Biometric passports reach 2.5 million in U.K.

British agency has switched all production over to new style of passport, beating the U.S. visa waiver deadline.

More that 2.5 million e-passports have been issued in the U.K. since the new biometric documents went into production in March.

The U.K.'s Identity and Passport Service (IPS) has now switched all its production over to the new style of passport, a process that began earlier this year.

IPS executive director for service delivery Bernard Herdan said the design is the "most secure passport ever issued by the U.K."

He said the changeover to e-passports had taken place over a number of months, while the agency also dealt with record levels of demand for passports.

He said: "In combination with enhanced background checks and plans to interview first-time passport applicants from next spring, this new more secure passport will deliver a step-change in our ability to combat passport fraud and forgery."

The agency also pointed out that the switchover to biometric passports means the U.K. has beaten the U.S. visa waiver deadline, so U.K. travelers can still travel visa-free to the U.S.

The new passports include a chip with the holder's facial biometric, with facial recognition software used to check passport applications against a list of known passport fraudsters. But the additional security comes at a cost--passport prices have increased to 66 British pounds ($124), up from 42 ($79) last year.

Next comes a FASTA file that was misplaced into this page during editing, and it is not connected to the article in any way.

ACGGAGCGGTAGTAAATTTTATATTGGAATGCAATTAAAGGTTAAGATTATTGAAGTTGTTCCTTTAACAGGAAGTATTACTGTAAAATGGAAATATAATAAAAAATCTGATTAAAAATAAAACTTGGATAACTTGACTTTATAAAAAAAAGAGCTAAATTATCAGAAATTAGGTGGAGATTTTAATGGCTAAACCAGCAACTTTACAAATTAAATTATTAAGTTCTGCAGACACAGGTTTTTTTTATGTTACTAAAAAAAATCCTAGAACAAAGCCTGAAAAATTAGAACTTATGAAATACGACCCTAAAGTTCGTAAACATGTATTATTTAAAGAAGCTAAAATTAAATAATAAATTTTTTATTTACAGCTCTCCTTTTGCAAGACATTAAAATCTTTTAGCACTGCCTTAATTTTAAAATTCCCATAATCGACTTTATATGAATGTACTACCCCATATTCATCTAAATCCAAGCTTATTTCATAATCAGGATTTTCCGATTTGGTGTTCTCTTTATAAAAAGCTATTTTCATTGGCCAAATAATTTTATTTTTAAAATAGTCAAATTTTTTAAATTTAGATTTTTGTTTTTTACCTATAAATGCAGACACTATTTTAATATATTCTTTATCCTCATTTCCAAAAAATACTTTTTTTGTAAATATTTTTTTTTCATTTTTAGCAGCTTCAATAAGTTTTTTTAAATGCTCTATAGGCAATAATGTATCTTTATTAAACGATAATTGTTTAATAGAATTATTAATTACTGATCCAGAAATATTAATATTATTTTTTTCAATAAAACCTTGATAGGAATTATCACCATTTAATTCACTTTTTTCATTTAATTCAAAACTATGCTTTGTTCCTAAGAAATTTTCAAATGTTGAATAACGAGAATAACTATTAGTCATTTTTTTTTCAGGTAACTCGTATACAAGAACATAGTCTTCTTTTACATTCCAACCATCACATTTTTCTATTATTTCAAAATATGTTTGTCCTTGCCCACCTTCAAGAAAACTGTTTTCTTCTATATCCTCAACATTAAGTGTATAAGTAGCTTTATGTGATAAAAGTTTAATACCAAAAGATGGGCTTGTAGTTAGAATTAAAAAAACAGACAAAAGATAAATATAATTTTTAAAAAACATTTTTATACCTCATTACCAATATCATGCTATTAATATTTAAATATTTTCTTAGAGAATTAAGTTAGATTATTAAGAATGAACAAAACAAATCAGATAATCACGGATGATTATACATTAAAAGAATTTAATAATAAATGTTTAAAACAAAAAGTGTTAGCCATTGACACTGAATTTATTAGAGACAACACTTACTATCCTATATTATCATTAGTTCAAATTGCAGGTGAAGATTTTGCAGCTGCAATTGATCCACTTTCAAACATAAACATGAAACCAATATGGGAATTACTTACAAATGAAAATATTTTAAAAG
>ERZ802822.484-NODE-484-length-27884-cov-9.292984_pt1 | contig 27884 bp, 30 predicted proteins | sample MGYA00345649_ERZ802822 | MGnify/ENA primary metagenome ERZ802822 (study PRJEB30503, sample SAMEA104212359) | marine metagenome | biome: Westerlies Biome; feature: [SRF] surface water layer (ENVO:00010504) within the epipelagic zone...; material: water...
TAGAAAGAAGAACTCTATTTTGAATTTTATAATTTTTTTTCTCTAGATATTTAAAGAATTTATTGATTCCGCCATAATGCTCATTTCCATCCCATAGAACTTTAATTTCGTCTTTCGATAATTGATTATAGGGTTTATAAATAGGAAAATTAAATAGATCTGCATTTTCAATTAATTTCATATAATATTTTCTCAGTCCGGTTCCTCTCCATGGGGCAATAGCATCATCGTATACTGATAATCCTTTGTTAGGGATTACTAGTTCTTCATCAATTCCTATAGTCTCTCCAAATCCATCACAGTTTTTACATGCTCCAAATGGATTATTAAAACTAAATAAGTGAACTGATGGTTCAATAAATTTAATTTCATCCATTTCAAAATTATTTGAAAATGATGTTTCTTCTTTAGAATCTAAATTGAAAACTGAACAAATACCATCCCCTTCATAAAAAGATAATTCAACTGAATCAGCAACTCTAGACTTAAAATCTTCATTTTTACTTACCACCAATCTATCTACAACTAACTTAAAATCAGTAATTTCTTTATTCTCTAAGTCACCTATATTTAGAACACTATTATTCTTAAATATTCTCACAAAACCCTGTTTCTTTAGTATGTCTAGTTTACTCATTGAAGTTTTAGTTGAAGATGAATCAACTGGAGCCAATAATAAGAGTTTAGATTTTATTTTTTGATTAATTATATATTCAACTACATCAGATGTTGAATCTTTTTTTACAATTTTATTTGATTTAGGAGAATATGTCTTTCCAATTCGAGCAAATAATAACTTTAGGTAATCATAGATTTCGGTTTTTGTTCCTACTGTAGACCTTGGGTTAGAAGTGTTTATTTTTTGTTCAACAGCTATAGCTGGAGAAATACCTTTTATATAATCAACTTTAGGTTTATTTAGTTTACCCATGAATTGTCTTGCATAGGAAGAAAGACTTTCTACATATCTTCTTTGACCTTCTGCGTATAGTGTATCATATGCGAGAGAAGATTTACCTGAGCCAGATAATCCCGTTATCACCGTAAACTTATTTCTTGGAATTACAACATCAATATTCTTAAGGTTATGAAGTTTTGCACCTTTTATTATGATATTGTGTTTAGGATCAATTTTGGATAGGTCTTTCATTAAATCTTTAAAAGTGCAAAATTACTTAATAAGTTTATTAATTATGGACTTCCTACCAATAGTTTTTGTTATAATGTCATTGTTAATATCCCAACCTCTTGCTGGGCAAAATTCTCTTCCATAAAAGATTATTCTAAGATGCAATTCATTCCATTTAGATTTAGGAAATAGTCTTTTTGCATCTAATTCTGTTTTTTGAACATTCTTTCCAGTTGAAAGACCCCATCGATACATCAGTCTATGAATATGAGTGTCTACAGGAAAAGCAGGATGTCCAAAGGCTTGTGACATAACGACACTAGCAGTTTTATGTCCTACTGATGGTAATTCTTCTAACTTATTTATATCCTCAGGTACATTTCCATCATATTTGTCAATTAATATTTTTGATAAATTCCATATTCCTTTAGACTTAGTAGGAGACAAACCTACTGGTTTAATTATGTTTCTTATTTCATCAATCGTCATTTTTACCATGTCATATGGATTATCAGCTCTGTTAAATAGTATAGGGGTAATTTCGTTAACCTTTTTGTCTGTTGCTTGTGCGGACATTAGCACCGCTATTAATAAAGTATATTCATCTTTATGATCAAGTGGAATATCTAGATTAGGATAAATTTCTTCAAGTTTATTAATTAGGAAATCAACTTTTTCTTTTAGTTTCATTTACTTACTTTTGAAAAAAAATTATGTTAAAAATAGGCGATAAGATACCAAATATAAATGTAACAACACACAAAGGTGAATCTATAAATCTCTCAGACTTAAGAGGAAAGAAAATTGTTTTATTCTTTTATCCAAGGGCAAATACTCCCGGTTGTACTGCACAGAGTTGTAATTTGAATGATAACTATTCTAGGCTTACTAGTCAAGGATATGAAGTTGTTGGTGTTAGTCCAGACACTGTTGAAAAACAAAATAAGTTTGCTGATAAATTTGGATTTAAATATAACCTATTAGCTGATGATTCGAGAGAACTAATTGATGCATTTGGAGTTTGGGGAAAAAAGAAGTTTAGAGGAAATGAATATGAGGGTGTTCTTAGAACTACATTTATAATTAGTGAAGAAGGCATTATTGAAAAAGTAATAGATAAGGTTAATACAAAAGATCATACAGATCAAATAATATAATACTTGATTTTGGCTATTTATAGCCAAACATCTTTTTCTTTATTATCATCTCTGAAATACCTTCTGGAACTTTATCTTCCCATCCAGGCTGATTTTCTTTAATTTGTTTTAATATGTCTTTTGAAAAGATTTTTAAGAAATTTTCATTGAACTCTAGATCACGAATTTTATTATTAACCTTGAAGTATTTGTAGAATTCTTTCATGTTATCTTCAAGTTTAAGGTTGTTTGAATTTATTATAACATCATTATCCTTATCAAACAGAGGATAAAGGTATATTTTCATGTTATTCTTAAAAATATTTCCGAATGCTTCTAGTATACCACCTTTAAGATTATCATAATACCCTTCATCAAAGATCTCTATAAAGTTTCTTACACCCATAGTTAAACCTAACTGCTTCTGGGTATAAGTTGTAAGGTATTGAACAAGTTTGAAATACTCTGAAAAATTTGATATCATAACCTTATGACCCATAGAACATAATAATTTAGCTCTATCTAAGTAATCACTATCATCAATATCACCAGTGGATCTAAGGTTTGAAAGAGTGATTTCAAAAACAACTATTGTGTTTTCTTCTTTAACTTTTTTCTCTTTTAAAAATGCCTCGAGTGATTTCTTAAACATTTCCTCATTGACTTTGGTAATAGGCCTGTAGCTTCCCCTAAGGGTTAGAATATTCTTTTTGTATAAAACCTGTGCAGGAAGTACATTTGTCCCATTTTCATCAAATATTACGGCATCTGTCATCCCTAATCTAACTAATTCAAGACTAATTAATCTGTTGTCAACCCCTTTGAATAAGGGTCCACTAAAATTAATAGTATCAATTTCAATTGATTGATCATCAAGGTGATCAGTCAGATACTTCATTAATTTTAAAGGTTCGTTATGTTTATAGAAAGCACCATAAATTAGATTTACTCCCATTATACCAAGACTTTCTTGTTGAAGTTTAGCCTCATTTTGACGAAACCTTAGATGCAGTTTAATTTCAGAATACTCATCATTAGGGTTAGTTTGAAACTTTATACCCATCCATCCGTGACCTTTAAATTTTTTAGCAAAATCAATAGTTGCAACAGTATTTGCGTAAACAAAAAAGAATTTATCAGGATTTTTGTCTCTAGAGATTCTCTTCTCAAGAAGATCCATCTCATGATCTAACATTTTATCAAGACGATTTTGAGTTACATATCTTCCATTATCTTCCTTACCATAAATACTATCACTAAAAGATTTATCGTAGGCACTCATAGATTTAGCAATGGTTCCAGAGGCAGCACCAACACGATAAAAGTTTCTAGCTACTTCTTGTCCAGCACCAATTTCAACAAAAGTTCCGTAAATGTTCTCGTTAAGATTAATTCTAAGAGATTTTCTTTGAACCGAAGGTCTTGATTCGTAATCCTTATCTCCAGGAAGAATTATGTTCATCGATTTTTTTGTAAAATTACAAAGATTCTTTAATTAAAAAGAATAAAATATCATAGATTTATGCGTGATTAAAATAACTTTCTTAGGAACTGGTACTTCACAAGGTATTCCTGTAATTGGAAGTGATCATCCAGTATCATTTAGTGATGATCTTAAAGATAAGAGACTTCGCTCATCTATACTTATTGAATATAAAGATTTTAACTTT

Immigration controls have also been tightened--immigration officers can carry out "biometric checks" on any passenger who holds a biometric travel document to confirm that they are the rightful owner.

Steve Ranger of reported from London.
Featured Video

How Pixar created the world of 'The Good Dinosaur'

Pixar's upcoming new film imagines what it would have been like if dinosaurs never became extinct.'s Lexy Savvides reports on how real-world data helped make the movie's prehistoric landscapes look incredibly authentic.

by Lexy Savvides